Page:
Nearly half of the global population currently lives within 200 km of a coastline and that figure is expected to double by 2025 (PRB 2003). User conflicts and land demands for development will compete for space to conduct commercial scale marine aquaculture utilizing land-based pond or tank systems. Increasingly, both researchers and investors are considering the benefits of moving into the offshore environment where both water volume and water quality ameliorate many of the issues faced by traditional aquaculture production (Price and Morris 2013). While typically considered near shore, the explosion of the 1.8 million ton/yr salmon culture industry in the last 30 years is just one example of the potential rearing organisms in the marine environment offers. The vast majority of cage or net-pen operations currently in place are next to or within sight of land, which in most cases locates them within 10 miles of shore. Most, therefore, are situated with some sort of land mass nearby and are not exposed on all sides to prevailing wind and sea conditions.

With regards to the US coastline, several factors for siting of offshore aquaculture projects must be taken into consideration such as: distance from shore, water depth, logistics of maintaining personnel, feed, and equipment, transportation issues, environmental impact, culture species availability, product markets, among others. The GoM presents a unique situation because it is a sub-tropical saltwater environment which currently has nearly 3000 platforms in place associated with energy production. Certainly not all of these structures are in suitable locations for siting projects, but when the aforementioned factors are considered several of the existing platforms would be candidates for aquaculture. Supporting the energy industry are numerous vessels, terminal facilities, heavy equipment and experienced personnel, all of which would be valuable assets for the development of a commercial aquaculture venture in the offshore environment.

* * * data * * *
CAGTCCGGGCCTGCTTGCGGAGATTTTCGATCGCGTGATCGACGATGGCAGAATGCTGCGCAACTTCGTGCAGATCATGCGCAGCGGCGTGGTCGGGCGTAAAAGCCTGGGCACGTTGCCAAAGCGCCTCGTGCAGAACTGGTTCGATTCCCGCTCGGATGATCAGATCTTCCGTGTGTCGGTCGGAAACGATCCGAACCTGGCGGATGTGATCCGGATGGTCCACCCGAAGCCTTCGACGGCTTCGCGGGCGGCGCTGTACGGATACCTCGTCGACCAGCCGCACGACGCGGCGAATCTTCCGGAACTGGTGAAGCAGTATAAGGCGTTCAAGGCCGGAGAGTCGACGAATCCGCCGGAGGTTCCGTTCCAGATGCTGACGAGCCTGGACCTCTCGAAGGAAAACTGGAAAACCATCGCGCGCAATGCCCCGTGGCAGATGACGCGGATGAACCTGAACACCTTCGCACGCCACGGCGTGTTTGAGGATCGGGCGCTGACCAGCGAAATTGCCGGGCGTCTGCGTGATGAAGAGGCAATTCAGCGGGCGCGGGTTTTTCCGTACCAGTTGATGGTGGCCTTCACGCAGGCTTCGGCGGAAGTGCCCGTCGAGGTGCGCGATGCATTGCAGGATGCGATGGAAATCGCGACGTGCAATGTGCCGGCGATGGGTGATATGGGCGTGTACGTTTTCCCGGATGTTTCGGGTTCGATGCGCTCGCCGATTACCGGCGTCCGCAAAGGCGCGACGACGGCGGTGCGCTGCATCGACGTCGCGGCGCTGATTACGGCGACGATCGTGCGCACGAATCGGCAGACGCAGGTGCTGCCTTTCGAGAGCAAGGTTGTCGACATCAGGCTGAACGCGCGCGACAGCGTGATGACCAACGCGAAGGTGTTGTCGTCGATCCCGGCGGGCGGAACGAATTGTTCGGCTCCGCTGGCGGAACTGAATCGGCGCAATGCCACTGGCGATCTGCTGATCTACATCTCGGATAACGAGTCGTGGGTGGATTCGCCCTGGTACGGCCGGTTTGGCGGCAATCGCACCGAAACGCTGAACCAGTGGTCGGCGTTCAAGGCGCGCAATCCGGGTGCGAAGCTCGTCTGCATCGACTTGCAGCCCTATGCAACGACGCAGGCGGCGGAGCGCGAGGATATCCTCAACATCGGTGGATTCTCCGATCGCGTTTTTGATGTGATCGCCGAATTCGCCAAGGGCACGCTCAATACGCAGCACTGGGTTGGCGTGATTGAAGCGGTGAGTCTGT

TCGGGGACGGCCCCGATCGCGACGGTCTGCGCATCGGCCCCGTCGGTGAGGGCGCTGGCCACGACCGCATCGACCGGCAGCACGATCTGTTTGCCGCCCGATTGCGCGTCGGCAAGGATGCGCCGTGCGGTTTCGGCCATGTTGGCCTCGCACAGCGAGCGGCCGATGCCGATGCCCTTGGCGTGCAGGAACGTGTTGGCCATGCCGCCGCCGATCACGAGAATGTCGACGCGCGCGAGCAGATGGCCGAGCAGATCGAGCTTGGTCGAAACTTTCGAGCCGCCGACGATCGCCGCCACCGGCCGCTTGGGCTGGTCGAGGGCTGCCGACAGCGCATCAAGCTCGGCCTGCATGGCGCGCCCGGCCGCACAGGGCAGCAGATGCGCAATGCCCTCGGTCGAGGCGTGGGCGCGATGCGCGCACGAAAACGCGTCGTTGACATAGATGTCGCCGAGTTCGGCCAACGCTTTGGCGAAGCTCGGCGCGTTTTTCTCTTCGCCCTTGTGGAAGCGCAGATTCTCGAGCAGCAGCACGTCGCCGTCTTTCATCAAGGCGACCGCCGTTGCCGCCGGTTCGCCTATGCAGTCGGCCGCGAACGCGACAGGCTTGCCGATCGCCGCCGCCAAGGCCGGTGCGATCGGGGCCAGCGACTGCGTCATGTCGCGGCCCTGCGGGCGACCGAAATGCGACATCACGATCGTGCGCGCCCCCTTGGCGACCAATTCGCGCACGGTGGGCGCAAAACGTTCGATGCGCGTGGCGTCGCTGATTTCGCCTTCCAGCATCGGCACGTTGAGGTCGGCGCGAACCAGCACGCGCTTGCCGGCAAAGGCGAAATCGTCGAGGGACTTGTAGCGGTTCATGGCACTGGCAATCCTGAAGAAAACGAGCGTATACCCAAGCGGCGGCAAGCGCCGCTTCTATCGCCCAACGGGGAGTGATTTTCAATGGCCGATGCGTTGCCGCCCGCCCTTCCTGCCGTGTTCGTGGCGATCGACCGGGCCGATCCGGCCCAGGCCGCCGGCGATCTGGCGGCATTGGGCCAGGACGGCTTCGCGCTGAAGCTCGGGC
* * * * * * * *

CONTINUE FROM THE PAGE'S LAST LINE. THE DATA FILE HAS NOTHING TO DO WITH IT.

The mariculture projects utilizing offshore platforms described in the following sections were conducted in totally exposed locations and as such, presented the operators with unique challenges. Since 1990, there have only been three projects in GoM waters attempting to raise fish in cages either nearby or attached to oil and gas platforms. The platforms were used for monitoring the cage systems in addition to being a base of operation in two cases and strictly for observation purposes during the third project. It is important for the reader to note that the perspective offered by the co-authors is from direct personal experience working on two of these projects over several years—installing cage systems, stocking and feeding fish, inspecting and maintaining the cages, and living or working on the platforms involved. Results of these efforts will be discussed along with considerations for future use of oil and gas platforms for offshore aquaculture.